There are many hair products on the market and purchasing a product not suitable for your hair is usually beyond annoying; especially after a large investment of time and money.
You may not know it, but the truth on why products will or won’t work for you depends largely on your hair’s porosity level.
This means… if your hair is low porosity, please follow the correct regimen for your hair type!
The Low Porosity Hair Regimen (at a Glance)
1. Deep condition
3. Use a Satin bonnet or Slap Cap
4. Use water-based products
5. Go for lighter oils
What is Hair Porosity?
Hair porosity refers to how much moisture your hair can hold in. It could also refer to how quickly chemicals seep into your hair cuticles. That means that your porosity level affects the impact-fulness of the products you try out. Typically, there are 3 levels of hair porosity: Low, high and normal.
A low porous hair does not absorb moisture easily. This is because the hair cuticles are tightly sealed, almost as if they are joined together. This disallows moisture or chemicals from penetrating into the hair. Low porosity hair is hardly permeable and requires a little more effort to get the cuticles to open up. Hence, your hair would:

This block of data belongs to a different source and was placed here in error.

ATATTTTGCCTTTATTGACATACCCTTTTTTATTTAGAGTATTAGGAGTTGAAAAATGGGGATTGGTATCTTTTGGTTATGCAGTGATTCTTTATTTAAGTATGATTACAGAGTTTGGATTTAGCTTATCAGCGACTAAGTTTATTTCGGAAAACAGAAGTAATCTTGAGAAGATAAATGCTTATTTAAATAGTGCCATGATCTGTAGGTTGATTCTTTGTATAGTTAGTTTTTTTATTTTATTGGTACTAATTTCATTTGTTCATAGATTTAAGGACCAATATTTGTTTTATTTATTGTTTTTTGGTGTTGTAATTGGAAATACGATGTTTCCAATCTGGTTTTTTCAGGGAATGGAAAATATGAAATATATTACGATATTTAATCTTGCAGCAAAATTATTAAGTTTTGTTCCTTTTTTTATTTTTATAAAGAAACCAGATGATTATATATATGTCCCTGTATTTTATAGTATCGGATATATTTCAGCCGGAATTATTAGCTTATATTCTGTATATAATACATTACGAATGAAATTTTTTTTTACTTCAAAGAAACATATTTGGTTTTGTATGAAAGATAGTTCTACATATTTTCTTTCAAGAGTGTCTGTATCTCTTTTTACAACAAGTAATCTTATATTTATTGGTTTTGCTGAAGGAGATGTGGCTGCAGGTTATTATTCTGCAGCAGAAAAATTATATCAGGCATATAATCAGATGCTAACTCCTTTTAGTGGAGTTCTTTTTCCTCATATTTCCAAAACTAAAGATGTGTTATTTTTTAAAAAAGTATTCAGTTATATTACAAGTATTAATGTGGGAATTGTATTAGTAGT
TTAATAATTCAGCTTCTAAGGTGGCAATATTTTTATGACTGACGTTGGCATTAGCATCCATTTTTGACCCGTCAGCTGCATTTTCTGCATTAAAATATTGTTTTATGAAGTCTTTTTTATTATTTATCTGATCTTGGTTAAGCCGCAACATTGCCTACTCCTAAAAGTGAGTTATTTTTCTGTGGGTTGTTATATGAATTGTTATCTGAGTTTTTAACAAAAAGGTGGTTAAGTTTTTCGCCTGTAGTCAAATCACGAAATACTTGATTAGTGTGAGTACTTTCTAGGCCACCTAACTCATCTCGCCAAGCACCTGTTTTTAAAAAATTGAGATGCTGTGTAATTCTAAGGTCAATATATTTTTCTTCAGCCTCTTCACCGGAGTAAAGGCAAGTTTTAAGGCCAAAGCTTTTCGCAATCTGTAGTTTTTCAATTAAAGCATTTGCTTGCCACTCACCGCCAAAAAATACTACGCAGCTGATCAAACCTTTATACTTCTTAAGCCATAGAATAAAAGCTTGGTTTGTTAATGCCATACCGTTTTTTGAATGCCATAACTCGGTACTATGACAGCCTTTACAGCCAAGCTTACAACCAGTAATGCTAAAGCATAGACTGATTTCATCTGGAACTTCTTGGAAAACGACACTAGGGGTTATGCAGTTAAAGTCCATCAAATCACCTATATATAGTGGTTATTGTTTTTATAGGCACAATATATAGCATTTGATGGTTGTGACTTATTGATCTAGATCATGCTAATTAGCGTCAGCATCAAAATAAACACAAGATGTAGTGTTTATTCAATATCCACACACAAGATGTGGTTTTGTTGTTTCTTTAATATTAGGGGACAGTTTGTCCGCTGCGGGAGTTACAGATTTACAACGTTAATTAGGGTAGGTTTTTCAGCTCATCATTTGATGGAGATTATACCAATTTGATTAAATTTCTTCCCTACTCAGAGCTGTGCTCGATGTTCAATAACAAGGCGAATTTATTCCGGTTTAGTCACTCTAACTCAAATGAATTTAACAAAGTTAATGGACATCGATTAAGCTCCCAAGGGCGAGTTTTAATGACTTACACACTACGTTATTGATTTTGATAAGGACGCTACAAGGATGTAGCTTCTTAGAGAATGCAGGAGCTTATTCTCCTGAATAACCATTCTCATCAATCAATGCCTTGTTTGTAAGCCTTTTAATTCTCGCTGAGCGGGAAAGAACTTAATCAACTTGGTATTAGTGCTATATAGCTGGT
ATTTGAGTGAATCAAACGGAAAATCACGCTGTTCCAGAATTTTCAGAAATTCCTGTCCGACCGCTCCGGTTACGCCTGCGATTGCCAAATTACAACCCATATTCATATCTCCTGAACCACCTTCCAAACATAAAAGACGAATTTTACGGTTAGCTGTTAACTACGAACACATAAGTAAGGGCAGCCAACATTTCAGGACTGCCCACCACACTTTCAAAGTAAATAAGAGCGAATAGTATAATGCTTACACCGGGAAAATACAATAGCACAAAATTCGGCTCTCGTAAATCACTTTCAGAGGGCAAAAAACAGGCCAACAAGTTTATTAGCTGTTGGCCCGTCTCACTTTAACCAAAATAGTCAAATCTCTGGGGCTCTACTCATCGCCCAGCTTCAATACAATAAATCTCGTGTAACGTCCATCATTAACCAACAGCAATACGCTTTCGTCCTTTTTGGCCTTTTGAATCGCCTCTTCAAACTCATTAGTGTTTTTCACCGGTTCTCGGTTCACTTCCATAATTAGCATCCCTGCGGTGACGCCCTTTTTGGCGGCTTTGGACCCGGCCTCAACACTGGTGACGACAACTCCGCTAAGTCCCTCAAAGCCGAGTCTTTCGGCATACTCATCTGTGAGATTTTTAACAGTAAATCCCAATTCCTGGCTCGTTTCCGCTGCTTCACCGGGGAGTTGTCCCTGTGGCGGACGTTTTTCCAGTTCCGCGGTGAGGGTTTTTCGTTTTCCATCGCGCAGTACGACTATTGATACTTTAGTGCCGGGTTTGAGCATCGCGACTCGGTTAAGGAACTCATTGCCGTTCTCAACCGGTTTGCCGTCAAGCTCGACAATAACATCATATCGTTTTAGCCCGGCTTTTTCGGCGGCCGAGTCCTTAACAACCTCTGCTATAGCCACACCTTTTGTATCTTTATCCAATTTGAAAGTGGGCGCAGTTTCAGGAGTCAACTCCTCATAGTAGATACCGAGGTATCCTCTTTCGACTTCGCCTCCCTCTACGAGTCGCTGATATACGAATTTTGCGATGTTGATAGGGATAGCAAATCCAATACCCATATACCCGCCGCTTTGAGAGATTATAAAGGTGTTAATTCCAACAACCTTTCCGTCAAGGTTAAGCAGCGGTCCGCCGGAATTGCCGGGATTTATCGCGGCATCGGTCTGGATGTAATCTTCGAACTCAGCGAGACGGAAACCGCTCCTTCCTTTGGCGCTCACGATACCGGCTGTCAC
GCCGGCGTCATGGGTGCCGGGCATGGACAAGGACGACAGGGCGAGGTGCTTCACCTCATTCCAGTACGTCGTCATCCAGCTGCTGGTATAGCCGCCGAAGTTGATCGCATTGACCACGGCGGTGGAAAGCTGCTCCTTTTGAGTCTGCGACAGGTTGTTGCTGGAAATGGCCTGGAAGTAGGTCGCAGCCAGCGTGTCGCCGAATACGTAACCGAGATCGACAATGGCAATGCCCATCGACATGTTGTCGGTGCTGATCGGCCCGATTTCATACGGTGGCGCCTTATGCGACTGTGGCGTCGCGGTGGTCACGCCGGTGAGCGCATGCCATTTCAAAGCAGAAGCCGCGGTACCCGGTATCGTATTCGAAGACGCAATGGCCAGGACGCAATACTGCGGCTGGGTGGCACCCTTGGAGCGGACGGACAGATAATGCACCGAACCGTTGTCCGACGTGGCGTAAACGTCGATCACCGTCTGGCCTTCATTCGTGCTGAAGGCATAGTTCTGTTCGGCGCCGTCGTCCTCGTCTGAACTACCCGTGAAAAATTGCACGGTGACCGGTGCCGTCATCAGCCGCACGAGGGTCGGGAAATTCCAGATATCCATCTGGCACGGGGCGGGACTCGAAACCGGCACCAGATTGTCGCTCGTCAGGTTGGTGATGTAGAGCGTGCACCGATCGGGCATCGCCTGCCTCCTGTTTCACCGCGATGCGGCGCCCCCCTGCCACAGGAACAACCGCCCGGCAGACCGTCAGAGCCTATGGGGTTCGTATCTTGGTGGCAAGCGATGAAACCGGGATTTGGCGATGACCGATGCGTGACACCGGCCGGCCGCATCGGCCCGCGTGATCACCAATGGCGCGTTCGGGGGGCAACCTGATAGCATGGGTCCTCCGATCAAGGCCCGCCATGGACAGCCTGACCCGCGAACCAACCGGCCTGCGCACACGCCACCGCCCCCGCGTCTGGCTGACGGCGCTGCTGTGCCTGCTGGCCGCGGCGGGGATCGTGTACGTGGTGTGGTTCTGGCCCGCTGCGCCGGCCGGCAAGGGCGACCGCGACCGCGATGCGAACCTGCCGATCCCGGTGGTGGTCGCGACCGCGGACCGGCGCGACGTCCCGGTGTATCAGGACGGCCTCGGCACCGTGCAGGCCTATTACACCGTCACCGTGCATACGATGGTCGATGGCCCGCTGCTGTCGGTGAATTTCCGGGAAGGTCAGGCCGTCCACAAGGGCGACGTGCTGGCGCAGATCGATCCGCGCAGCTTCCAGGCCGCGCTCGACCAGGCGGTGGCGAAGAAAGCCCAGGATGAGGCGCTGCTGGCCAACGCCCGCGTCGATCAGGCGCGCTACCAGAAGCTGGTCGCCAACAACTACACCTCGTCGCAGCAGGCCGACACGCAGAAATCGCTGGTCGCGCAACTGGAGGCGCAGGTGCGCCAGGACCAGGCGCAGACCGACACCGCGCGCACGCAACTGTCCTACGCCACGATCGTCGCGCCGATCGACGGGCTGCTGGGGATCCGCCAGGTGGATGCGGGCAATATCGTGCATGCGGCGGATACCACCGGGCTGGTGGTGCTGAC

- appear healthy whereas it lacks volume or elasticity
- take a longer time to dry out
- experience dryness
- experience a great difficulty bonding with water
- find it hard to absorb treatments or color
- resist moisture
- have a build up of oil and moisture that’s completely useless to your hair cuticles
A high porous hair is the total opposite! The hair cuticles are cracked and almost detached from their hair strands. As a result, they lose their firmness and are unable to perform their task which is to seal in all that moisture. Not only these, but a highly porous hair also tends to:
- Absorb moisture and let it out quite rapidly into the environment
- Suffer from an extreme level of dryness
- Dry quickly
- Get entangled in themselves
- Appear frizzy, dull and dry